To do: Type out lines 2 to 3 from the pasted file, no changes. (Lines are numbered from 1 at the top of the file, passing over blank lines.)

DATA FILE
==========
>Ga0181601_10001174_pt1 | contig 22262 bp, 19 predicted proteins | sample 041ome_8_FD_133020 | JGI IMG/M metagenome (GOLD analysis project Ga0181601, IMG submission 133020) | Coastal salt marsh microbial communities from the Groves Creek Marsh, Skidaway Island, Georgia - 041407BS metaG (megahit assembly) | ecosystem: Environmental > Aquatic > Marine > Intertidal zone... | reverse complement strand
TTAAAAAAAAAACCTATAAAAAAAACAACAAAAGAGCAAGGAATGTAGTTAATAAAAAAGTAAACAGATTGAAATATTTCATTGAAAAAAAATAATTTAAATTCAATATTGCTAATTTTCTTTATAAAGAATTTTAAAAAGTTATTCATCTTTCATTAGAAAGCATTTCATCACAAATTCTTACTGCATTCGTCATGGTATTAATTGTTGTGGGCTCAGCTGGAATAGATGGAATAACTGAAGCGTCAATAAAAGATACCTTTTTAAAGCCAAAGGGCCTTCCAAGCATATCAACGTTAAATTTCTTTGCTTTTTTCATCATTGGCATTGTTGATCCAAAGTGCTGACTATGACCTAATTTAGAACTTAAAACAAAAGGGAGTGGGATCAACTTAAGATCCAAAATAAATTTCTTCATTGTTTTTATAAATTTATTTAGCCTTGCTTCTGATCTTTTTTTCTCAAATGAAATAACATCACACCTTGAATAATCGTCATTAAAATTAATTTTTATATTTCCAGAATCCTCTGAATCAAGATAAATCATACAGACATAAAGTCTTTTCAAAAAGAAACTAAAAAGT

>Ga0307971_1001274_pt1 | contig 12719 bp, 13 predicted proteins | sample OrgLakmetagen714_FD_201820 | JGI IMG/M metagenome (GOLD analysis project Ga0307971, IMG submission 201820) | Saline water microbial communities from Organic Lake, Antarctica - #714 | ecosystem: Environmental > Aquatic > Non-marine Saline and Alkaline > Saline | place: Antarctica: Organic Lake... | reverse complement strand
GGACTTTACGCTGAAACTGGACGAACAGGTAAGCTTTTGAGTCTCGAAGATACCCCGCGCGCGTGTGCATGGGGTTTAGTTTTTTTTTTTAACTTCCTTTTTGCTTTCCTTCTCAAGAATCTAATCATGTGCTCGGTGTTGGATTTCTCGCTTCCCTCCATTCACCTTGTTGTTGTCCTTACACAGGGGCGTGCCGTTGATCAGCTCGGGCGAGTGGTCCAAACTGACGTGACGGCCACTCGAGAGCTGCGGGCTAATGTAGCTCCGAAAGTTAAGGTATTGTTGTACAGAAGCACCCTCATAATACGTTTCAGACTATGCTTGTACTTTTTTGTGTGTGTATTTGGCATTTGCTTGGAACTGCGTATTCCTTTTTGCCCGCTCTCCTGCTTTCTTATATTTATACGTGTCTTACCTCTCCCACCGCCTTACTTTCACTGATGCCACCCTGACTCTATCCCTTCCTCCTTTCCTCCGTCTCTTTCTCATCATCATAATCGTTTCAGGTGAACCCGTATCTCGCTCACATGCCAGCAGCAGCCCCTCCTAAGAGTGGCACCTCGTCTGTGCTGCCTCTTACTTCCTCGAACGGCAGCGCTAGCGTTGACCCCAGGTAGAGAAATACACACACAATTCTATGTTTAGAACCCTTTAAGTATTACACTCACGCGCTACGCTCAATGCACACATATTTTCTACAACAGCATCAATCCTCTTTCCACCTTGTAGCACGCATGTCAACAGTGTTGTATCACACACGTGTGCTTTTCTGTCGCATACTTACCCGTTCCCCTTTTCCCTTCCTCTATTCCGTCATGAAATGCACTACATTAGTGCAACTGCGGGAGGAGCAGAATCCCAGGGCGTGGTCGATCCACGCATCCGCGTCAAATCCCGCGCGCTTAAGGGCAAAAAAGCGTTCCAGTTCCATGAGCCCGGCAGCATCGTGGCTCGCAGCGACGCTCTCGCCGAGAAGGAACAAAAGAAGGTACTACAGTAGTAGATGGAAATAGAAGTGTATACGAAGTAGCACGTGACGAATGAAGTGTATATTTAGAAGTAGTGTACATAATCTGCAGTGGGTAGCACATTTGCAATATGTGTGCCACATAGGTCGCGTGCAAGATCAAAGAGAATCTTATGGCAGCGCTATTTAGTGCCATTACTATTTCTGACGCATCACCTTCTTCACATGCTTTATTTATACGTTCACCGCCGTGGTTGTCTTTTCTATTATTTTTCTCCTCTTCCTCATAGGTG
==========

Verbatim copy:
TTAAAAAAAAAACCTATAAAAAAAACAACAAAAGAGCAAGGAATGTAGTTAATAAAAAAGTAAACAGATTGAAATATTTCATTGAAAAAAAATAATTTAAATTCAATATTGCTAATTTTCTTTATAAAGAATTTTAAAAAGTTATTCATCTTTCATTAGAAAGCATTTCATCACAAATTCTTACTGCATTCGTCATGGTATTAATTGTTGTGGGCTCAGCTGGAATAGATGGAATAACTGAAGCGTCAATAAAAGATACCTTTTTAAAGCCAAAGGGCCTTCCAAGCATATCAACGTTAAATTTCTTTGCTTTTTTCATCATTGGCATTGTTGATCCAAAGTGCTGACTATGACCTAATTTAGAACTTAAAACAAAAGGGAGTGGGATCAACTTAAGATCCAAAATAAATTTCTTCATTGTTTTTATAAATTTATTTAGCCTTGCTTCTGATCTTTTTTTCTCAAATGAAATAACATCACACCTTGAATAATCGTCATTAAAATTAATTTTTATATTTCCAGAATCCTCTGAATCAAGATAAATCATACAGACATAAAGTCTTTTCAAAAAGAAACTAAAAAGT

>Ga0307971_1001274_pt1 | contig 12719 bp, 13 predicted proteins | sample OrgLakmetagen714_FD_201820 | JGI IMG/M metagenome (GOLD analysis project Ga0307971, IMG submission 201820) | Saline water microbial communities from Organic Lake, Antarctica - #714 | ecosystem: Environmental > Aquatic > Non-marine Saline and Alkaline > Saline | place: Antarctica: Organic Lake... | reverse complement strand